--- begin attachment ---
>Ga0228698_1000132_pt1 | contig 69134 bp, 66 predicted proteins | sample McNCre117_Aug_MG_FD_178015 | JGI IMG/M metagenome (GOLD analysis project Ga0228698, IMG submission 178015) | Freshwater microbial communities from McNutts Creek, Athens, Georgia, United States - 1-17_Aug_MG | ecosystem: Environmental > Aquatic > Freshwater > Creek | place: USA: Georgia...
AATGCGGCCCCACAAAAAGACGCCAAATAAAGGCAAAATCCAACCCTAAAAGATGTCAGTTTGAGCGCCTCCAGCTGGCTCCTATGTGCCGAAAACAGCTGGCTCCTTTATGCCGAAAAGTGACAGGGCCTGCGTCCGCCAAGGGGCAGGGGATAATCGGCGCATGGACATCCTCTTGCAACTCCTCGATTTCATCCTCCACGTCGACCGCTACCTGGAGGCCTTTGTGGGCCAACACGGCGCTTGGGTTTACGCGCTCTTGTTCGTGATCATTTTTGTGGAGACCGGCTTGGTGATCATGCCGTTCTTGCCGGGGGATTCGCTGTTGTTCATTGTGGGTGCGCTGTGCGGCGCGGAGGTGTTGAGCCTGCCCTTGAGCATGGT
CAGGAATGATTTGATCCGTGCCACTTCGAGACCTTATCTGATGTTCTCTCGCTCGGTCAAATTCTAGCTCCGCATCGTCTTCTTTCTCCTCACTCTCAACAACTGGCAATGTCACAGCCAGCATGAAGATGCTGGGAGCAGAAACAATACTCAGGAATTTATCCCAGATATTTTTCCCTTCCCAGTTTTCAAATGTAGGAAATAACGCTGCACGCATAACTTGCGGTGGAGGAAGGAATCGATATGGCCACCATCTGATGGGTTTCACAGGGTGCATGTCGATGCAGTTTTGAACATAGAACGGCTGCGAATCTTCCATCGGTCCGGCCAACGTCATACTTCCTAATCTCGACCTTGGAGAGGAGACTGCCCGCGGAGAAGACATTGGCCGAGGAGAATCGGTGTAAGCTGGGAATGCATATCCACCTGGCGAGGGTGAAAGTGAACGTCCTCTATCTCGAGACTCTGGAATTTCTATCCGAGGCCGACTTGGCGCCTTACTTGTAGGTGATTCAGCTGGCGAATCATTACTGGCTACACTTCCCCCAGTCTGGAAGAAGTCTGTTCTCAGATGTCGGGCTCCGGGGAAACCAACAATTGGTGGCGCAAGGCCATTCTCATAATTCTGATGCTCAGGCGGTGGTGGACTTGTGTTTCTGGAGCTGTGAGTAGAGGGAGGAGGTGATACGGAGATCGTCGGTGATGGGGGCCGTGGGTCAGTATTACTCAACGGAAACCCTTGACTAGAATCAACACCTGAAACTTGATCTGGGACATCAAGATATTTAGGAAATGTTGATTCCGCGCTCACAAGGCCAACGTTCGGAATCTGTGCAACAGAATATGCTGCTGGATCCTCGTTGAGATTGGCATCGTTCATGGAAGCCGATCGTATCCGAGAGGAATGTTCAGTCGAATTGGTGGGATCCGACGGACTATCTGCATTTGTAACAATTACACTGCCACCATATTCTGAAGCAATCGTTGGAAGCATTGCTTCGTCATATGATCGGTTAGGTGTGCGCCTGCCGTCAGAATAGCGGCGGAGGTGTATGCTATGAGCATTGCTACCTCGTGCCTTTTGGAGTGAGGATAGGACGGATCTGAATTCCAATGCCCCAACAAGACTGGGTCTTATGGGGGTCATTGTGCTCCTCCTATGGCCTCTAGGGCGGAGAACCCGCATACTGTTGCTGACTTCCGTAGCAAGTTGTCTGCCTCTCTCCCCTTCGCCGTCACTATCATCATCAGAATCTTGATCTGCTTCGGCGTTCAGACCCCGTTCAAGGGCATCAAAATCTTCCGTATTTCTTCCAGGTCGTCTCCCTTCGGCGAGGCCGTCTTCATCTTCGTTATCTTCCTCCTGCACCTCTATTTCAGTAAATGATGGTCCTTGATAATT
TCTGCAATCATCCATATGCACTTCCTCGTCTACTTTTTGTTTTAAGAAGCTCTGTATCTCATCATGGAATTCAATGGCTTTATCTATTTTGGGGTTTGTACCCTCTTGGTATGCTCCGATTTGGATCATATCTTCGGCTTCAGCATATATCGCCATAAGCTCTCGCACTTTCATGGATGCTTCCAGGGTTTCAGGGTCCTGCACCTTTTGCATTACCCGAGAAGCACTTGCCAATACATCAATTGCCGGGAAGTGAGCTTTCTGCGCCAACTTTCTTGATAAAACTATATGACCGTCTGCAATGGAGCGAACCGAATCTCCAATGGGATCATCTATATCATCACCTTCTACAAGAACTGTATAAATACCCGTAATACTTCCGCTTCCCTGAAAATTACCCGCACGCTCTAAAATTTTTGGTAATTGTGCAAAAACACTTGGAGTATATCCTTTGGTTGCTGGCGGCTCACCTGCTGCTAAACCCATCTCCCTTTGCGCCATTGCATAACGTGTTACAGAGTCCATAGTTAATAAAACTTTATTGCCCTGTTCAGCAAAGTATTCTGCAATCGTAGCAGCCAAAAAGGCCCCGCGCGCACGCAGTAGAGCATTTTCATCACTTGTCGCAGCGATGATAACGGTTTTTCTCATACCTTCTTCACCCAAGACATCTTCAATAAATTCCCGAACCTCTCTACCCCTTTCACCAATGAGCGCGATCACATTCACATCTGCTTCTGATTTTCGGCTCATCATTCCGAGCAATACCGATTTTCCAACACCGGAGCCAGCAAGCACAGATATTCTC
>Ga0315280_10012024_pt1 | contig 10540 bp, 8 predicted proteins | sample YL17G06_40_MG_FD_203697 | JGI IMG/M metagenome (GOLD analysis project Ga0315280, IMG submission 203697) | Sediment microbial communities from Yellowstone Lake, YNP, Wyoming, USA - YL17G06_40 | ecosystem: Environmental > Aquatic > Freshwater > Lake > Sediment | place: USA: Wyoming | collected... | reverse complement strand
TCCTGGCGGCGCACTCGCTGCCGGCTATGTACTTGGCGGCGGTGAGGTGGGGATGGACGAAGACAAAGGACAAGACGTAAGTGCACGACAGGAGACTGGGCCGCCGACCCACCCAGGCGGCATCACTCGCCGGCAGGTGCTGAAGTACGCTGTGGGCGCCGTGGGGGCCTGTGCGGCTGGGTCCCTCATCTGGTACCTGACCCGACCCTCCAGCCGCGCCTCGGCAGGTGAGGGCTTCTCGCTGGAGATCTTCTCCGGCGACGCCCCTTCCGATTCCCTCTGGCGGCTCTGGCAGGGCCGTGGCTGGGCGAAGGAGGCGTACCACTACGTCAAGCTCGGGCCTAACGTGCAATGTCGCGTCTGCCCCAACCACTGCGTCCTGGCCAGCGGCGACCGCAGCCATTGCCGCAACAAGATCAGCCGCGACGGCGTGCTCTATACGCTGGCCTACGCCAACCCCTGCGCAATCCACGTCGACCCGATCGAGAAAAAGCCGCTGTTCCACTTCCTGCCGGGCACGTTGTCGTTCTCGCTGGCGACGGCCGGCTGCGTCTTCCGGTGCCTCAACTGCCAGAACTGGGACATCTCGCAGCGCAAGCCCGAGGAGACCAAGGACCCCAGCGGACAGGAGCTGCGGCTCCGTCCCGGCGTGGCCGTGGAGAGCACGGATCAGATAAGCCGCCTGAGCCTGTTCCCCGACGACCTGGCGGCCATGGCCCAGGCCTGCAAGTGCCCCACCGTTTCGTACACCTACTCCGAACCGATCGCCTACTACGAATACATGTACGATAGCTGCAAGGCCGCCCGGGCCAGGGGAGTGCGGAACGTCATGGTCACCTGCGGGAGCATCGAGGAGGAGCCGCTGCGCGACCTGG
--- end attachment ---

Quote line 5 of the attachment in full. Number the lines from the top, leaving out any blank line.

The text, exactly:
>Ga0315280_10012024_pt1 | contig 10540 bp, 8 predicted proteins | sample YL17G06_40_MG_FD_203697 | JGI IMG/M metagenome (GOLD analysis project Ga0315280, IMG submission 203697) | Sediment microbial communities from Yellowstone Lake, YNP, Wyoming, USA - YL17G06_40 | ecosystem: Environmental > Aquatic > Freshwater > Lake > Sediment | place: USA: Wyoming | collected... | reverse complement strand